Baptism and Forgiveness in Acts 2:38 -- By: Luther B. McIntyre, Jr.

Journal: Bibliotheca Sacra
Volume: BSAC 153:609 (Jan 1996)
Article: Baptism and Forgiveness in Acts 2:38
Author: Luther B. McIntyre, Jr.


Baptism and Forgiveness in Acts 2:38

Luther B. McIntyre Jr.

[Luther B. McIntyre Jr. is a Bible teacher in Louisville, Kentucky.]

Those who insist on the necessity of water baptism for salvation rely heavily on Acts 2:38, “Repent, and let each of you be baptized, in the name of Jesus Christ for the forgiveness of your sins.”1 Das says of this verse, “This has been a pivotal verse for the Lutheran, sacramental position.”2 The exegetical arguments almost without exception have focused on the interpretation of the word εἰς (rendered “for” in the New American Standard Bible). Those favoring the doctrine of baptismal regeneration understand εἰς as purposive or causative. The usual evangelical position is stated by Robertson, who pointed out that another valid interpretation is that εἰς may mean the basis or ground on which baptism is performed.3 Both positions find support in the New Testament. Discussing Luke’s usage of εἰς, Davis has shown that the evidence favors purpose rather than “basis or ground.”4 His arguments are persuasive, and will not be repeated here.5 Instead, conceding that εἰς is purposive in Acts 2:38, a more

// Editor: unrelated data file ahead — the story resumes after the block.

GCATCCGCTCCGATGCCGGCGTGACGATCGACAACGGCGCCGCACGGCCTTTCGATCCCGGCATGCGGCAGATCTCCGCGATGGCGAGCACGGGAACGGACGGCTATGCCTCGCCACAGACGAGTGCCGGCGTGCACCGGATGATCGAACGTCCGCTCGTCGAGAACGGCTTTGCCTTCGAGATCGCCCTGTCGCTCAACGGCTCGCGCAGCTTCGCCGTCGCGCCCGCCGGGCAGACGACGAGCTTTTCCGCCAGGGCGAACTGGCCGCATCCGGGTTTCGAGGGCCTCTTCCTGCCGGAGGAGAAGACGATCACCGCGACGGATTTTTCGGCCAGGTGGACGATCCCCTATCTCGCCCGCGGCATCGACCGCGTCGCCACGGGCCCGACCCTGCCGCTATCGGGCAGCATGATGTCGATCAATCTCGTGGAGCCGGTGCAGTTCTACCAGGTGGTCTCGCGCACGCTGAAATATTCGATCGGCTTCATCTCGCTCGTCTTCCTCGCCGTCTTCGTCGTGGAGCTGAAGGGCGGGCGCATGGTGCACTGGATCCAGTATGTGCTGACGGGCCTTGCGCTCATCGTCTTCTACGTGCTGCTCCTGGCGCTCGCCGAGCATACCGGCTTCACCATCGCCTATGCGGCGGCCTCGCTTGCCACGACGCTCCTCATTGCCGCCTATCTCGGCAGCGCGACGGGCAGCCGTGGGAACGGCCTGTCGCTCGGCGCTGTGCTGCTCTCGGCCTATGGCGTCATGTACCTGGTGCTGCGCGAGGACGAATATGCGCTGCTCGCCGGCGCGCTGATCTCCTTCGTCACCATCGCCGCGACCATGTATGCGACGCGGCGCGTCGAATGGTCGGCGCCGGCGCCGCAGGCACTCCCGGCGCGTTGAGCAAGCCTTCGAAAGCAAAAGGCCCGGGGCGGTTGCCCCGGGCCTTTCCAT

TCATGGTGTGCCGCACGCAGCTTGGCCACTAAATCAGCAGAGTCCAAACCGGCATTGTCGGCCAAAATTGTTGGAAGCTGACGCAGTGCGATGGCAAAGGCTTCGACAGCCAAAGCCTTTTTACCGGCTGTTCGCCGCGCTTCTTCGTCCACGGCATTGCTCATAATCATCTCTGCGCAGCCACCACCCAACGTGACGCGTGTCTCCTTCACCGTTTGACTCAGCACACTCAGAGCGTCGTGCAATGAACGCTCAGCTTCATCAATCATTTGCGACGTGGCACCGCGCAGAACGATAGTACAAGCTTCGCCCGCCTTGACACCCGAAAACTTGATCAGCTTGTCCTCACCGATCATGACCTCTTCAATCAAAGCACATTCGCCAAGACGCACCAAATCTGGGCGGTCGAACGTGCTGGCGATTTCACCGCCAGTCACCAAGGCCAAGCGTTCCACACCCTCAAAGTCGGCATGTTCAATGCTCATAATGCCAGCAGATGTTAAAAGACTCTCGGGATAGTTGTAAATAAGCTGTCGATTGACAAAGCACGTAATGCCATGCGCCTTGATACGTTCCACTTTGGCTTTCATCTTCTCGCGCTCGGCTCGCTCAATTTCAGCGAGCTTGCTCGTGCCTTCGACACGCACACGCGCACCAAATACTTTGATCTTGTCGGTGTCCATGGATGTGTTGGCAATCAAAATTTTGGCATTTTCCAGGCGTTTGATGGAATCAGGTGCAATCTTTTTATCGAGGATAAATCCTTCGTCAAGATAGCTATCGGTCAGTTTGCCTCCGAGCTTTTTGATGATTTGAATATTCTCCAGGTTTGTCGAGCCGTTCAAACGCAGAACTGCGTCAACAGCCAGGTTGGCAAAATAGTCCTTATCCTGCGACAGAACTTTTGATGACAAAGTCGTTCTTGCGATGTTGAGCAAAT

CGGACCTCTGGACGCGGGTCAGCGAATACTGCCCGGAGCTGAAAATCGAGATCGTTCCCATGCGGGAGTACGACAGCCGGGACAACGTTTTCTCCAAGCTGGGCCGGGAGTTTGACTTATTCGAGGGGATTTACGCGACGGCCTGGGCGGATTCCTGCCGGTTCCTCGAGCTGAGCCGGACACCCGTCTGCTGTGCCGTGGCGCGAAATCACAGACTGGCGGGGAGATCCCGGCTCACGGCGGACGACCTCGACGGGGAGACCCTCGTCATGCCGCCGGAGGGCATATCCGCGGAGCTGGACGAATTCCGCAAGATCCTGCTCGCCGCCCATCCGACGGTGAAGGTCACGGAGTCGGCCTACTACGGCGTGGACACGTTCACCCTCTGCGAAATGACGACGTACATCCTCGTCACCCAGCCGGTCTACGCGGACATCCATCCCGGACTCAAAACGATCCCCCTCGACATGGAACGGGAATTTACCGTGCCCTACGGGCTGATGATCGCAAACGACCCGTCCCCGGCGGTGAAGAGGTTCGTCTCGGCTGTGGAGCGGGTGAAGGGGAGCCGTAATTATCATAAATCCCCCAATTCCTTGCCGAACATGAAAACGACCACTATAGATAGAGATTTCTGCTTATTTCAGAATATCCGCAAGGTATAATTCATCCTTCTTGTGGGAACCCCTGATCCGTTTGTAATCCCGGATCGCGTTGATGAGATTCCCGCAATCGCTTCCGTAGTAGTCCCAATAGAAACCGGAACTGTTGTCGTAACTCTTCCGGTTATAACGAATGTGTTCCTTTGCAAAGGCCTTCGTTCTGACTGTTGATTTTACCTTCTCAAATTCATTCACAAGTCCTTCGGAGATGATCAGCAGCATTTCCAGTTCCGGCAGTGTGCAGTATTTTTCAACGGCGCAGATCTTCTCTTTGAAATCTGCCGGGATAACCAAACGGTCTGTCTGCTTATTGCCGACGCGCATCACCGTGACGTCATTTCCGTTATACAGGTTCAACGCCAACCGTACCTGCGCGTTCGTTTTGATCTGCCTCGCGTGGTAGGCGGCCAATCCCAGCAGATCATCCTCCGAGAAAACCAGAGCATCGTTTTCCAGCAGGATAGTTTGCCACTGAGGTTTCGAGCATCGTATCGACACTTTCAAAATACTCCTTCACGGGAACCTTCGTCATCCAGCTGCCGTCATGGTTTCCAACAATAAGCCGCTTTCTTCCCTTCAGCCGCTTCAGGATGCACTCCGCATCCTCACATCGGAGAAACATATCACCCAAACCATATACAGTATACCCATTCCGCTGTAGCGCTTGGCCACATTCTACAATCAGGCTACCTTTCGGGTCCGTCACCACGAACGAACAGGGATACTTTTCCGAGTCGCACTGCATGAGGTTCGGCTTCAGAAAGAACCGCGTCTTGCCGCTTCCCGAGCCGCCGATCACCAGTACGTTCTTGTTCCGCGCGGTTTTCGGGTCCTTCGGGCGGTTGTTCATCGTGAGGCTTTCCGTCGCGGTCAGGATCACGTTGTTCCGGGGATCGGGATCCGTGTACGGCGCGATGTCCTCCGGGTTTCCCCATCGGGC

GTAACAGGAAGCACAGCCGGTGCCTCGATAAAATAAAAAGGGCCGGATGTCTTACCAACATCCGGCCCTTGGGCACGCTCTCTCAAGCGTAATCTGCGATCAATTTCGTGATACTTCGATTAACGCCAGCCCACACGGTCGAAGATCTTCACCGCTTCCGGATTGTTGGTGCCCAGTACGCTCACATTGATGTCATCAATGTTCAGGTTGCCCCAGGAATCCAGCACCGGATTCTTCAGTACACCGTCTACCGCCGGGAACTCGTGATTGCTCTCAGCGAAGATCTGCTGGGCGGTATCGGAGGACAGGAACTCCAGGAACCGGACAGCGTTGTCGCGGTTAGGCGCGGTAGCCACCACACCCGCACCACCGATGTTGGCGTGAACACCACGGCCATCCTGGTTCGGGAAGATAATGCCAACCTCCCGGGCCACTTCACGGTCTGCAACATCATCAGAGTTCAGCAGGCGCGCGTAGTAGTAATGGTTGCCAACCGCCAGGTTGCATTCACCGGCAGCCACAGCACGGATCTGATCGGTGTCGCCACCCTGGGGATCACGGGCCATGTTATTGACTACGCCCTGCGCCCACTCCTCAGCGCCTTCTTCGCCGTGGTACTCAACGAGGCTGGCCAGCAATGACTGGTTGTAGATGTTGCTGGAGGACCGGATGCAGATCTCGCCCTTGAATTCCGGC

fundamental question must be addressed: To which verb—μετανοήσατε (“repent”) or βαπτισθήτω (“be baptized”—the only occurrence of this third person imperative in the New Testament)—does the prepositional phrase “for the remission of your sins” refer?

The natural inclination for the reader of an English version of the Bible is to impose English rules of syntax on the text. In Acts 2:38 this would mean associating the phrase “for the remission of your sins” with the command to “be baptized” because of word proximity. However, Greek is not constrained with rules of word order in the same ways as English. “The freedom of the Greek from artificial rules and its response to the play of the mind is never seen better than in the order of words in the sentence.”6 Turner has shown that in Greek oratory the effect of unnatural word order may be even more pronounced: “Interrupt...

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